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Laburnum source (now resolved thanks).

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AJB Temple

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It is intriguing - pretty sure it is out of print but if you can get your hands on "The English Windsor Chair"by Thomas Crispin it may give some pointers. I had a copy but gave it away.

FWIW I think it was the late 1730's that the Gothic revival took place. It's certainly around then that Walpole who was one of the leading influences started coming to the fore.
Thanks. £25 used off amazon. So I have invested. even though I have far too many books on wood, antiques, tools and furniture.
 

AJB Temple

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Trevanion

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Having a bit of a sort out today and I found a small piece of Laburnum about 2.5" wide, 1" thick and 8" long, planed two faces to give a bit of example of what it looks like, the quartered grain is particularly pretty.

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Why hoard such a teeny bit of wood you might ask? You'll never know when you may need it :cool:
 

Trevanion

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You see Trev, that looks like oak to me. Everything looks like oak to me!
You'd be able to tell the difference once you've got some in hand, it's a bit heavier than oak, shines a nice golden colour when caught in the sunlight (Another name for the timber is actually "Golden Chain" but that's because of the tree itself) and the dust is pretty nasty comparatively, but it is rather nice stuff to work.
 

AJB Temple

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Yes.

But if all you have got is a hammer, then every problem is a nail. Right now I have a shed load (literally) of oak and no laburnum. If the guy who made the originals was in my position, those chairs would have been oak and we would not be discussing it.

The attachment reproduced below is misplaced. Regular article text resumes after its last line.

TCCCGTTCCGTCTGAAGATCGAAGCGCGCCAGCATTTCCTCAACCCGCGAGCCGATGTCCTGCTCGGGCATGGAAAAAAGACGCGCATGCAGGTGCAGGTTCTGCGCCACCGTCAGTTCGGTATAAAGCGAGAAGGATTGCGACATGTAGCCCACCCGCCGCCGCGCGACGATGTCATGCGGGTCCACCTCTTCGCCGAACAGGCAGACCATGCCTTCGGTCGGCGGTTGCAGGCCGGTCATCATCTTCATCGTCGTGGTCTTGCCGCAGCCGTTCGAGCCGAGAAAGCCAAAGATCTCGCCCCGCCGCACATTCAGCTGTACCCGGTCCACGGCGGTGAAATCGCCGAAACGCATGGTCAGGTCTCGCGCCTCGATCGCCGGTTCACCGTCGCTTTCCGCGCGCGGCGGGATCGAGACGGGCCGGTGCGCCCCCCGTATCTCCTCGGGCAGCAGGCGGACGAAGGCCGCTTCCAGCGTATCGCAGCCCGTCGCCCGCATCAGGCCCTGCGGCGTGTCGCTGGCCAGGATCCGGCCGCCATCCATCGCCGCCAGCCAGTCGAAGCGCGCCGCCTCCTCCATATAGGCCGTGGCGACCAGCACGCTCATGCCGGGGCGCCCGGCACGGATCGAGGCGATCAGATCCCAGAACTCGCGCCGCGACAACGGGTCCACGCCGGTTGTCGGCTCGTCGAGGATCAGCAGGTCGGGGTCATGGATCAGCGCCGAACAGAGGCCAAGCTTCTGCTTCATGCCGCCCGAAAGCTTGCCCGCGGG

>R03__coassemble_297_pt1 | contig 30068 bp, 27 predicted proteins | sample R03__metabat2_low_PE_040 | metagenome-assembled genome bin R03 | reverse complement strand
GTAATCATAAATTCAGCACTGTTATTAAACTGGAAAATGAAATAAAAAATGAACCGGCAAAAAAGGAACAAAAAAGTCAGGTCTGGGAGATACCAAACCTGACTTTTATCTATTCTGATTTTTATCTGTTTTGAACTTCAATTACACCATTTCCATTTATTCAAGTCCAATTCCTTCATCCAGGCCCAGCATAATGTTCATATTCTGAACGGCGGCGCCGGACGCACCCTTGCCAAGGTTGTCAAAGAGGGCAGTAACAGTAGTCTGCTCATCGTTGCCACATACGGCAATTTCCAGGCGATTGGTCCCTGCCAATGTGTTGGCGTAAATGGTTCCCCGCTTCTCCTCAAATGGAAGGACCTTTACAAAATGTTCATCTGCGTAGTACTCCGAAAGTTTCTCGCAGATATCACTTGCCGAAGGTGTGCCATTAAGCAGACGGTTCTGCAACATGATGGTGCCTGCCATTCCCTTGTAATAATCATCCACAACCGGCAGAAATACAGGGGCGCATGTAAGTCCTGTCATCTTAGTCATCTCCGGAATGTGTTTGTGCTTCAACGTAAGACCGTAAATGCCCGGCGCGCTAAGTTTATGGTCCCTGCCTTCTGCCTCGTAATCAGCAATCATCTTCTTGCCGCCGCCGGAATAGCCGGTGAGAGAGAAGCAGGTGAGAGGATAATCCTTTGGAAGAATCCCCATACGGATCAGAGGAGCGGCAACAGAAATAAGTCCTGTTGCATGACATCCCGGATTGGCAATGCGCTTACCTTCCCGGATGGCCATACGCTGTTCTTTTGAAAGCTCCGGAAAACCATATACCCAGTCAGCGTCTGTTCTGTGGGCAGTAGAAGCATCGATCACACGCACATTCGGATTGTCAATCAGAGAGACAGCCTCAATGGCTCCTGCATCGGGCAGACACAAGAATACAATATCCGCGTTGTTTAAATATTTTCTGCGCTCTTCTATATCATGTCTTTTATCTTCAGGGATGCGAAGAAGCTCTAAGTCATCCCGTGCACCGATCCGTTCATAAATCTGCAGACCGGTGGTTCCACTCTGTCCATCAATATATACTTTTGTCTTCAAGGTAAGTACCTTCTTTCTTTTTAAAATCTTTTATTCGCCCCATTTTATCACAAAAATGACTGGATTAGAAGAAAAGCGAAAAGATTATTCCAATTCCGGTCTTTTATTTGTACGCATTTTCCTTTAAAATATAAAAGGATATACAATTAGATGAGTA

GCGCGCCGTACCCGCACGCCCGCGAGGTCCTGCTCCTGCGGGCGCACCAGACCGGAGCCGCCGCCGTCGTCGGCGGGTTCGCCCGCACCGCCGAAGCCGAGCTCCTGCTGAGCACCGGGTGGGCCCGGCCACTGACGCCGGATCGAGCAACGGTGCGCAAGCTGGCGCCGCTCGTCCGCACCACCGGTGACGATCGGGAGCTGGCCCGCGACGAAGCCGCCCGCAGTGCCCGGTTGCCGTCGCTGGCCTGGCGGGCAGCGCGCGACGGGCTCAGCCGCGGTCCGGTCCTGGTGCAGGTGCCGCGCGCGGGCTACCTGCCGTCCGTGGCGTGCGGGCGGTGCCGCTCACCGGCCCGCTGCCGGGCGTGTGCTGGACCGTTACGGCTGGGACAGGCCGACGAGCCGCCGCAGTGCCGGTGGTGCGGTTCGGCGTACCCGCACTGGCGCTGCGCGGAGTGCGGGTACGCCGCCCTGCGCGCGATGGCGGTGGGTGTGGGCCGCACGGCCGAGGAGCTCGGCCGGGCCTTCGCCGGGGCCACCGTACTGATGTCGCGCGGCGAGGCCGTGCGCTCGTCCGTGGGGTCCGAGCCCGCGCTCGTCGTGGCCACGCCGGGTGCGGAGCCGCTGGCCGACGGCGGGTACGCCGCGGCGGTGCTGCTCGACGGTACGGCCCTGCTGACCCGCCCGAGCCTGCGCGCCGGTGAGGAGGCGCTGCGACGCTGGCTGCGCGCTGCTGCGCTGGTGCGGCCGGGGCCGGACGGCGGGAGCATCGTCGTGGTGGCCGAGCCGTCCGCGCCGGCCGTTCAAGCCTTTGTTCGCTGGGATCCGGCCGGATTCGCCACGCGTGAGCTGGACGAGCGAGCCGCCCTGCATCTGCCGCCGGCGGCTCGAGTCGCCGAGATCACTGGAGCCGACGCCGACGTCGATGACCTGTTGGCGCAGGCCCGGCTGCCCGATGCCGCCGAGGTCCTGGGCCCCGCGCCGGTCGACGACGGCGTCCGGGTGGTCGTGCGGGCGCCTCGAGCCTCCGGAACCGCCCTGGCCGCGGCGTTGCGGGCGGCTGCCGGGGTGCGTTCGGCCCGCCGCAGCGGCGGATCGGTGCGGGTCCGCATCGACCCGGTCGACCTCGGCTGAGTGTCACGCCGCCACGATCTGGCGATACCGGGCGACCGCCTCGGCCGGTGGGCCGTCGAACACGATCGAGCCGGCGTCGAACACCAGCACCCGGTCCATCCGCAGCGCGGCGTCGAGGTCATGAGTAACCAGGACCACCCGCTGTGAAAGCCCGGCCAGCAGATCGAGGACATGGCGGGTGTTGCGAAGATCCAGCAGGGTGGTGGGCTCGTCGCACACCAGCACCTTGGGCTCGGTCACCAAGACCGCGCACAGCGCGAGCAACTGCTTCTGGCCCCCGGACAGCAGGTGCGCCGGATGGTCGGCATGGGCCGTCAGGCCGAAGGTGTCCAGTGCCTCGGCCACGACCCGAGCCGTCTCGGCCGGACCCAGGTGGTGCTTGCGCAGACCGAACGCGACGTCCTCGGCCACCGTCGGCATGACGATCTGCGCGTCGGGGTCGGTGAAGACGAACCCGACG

By the same principle, all whit meat tastes like chicken. Even alligator (which has a horrid muddy fish taste IMO).

Actually, Custard's suggestion has resulted in a call about a tree and I have super kind offers from a couple members here.

The other good news is I have an excuse to buy some carving tools (the ones I have are more model making scale) :)
 

Phil Pascoe

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Thanks Phil. Can't see laburnum on their site. Will ring them on Monday.
I've had a reply from Kim, he has none at the moment. He gets some stunning stuff, he has a furniture maker from Suffolk or Sussex (I forget which, they're both "abroad" to me:)) come down with a 7.5 ton lorry for wood.
 

ScottandSargeant

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As a (very rare) paid job I have been asked if I will make a chair out of Laburnum. There is no rush. It is to replace one of a pair of 17th century laburnum chairs, one of which was very badly damaged in a fire (and which will be given to me as a template in due course).

For reference it is a Gothic arch back chair that looks a bit like this but quite a bit simpler and somewhat earlier. (This pic borrowed from Pegs & Tails excellent site as I was hunting around for examples in the hope of finding a construction plan).

View attachment 92472